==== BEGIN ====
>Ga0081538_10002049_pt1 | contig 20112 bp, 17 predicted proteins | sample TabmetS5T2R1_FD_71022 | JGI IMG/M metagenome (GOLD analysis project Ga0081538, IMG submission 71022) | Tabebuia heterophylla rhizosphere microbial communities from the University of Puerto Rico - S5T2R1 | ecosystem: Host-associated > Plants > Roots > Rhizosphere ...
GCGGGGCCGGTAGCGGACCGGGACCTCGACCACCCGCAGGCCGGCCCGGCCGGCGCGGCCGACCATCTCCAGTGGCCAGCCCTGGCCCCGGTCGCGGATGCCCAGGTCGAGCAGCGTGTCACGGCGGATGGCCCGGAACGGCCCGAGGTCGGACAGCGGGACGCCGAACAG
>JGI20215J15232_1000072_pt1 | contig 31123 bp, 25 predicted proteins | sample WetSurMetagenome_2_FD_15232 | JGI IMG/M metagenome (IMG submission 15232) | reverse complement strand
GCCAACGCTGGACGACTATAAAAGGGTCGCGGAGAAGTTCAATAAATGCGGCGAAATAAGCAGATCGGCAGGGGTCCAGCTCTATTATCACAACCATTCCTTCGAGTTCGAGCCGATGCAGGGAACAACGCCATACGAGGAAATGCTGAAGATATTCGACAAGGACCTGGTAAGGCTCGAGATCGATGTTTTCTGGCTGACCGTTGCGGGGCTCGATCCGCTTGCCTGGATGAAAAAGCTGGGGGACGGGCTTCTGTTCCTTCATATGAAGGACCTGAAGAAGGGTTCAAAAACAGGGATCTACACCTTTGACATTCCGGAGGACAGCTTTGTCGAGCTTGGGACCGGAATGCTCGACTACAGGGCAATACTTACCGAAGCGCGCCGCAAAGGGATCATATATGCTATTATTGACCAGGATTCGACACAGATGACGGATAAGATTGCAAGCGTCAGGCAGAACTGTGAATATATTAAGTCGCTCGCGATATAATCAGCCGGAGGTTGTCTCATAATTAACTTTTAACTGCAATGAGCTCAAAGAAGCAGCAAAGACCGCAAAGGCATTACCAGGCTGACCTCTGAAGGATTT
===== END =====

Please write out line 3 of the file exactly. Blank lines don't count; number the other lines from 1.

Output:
>JGI20215J15232_1000072_pt1 | contig 31123 bp, 25 predicted proteins | sample WetSurMetagenome_2_FD_15232 | JGI IMG/M metagenome (IMG submission 15232) | reverse complement strand